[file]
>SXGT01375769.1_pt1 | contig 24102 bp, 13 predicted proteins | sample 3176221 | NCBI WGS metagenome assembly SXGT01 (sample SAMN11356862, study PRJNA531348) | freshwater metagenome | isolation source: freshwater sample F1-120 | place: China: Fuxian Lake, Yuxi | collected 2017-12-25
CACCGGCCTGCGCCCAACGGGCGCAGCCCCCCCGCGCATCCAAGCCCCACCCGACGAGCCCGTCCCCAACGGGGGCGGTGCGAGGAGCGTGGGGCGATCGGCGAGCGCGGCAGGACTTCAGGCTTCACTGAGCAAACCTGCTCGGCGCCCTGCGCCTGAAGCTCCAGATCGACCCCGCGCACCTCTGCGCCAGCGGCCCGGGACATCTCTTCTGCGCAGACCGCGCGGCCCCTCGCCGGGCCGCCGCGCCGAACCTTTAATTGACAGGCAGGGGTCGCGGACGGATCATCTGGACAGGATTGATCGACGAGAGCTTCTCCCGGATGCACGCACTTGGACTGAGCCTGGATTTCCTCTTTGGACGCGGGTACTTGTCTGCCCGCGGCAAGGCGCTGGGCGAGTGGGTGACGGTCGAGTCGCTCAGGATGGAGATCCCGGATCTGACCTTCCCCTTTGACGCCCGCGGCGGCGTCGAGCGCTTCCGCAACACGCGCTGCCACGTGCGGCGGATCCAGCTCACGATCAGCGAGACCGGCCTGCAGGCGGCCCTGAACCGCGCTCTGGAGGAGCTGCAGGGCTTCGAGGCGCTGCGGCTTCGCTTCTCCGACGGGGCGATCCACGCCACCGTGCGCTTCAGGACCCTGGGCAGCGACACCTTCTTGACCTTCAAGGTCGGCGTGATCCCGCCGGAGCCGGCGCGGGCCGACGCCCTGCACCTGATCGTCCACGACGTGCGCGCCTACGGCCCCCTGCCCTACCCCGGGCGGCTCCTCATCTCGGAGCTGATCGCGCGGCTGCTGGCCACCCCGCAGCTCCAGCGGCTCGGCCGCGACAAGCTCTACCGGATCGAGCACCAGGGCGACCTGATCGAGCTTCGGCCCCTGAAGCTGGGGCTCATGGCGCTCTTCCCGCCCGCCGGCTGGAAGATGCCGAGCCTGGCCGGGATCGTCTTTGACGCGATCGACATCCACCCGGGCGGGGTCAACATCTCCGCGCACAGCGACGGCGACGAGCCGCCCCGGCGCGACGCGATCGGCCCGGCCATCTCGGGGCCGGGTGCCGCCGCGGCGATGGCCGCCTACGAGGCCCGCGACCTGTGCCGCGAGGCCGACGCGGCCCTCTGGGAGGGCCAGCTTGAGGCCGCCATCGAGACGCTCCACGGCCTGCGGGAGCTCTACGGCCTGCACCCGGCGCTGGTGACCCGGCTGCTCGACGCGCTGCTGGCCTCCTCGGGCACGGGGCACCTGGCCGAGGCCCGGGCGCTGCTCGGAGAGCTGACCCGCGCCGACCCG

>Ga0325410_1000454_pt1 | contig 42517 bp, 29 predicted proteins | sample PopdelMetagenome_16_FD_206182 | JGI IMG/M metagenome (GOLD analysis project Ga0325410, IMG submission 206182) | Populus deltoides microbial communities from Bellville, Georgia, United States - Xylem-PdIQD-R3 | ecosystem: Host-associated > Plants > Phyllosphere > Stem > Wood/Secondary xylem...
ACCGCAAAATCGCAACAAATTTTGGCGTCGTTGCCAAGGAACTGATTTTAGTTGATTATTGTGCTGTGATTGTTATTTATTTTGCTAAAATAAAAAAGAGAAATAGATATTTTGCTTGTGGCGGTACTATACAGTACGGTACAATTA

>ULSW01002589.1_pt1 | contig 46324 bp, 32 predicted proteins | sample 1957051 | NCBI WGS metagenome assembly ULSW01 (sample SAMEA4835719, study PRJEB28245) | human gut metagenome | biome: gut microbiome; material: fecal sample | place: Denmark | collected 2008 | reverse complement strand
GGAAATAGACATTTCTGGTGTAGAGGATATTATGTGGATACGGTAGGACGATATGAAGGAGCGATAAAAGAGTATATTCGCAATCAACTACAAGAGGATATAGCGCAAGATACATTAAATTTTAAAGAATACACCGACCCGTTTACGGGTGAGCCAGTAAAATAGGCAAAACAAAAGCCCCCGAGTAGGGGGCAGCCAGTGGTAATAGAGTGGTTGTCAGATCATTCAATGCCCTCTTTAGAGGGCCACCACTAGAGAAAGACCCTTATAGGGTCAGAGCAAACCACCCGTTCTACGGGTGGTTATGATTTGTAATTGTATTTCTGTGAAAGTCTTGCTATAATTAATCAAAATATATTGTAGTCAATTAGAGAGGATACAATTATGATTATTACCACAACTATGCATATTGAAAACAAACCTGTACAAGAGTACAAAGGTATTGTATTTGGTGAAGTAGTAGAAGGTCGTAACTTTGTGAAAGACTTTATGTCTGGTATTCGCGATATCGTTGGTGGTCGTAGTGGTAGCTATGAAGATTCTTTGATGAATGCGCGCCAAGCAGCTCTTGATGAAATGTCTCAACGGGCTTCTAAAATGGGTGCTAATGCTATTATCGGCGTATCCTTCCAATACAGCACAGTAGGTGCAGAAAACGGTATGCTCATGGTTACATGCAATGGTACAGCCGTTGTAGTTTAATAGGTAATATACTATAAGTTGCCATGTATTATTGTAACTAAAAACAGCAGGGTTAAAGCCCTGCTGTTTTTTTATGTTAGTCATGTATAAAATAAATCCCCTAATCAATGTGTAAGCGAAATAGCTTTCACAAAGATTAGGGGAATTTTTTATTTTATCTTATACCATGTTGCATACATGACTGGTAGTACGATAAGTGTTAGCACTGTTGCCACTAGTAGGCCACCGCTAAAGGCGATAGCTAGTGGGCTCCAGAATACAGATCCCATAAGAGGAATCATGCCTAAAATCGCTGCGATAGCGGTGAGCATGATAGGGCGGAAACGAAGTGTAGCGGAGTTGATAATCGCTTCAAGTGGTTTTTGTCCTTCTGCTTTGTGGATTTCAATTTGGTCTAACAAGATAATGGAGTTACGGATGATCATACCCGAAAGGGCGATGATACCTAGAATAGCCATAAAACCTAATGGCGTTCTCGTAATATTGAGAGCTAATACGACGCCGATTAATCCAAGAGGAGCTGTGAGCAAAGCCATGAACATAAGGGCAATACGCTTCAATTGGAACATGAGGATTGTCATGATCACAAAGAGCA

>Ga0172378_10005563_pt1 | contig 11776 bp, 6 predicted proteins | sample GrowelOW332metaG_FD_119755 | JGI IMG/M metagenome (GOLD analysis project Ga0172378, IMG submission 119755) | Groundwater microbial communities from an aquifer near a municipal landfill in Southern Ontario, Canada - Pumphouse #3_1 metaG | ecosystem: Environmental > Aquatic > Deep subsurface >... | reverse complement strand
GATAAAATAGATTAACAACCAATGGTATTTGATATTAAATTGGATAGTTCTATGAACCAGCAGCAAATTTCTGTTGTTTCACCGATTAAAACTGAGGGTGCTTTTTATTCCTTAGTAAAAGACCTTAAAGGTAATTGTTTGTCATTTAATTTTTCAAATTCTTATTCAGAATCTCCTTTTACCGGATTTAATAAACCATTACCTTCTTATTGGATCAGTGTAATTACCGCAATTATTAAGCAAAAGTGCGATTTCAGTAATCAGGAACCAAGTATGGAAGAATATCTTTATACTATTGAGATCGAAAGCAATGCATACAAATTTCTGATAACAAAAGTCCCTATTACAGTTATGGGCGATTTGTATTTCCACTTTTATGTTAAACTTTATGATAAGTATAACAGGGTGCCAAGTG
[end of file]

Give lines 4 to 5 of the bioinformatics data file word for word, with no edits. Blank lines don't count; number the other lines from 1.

ACCGCAAAATCGCAACAAATTTTGGCGTCGTTGCCAAGGAACTGATTTTAGTTGATTATTGTGCTGTGATTGTTATTTATTTTGCTAAAATAAAAAAGAGAAATAGATATTTTGCTTGTGGCGGTACTATACAGTACGGTACAATTA

>ULSW01002589.1_pt1 | contig 46324 bp, 32 predicted proteins | sample 1957051 | NCBI WGS metagenome assembly ULSW01 (sample SAMEA4835719, study PRJEB28245) | human gut metagenome | biome: gut microbiome; material: fecal sample | place: Denmark | collected 2008 | reverse complement strand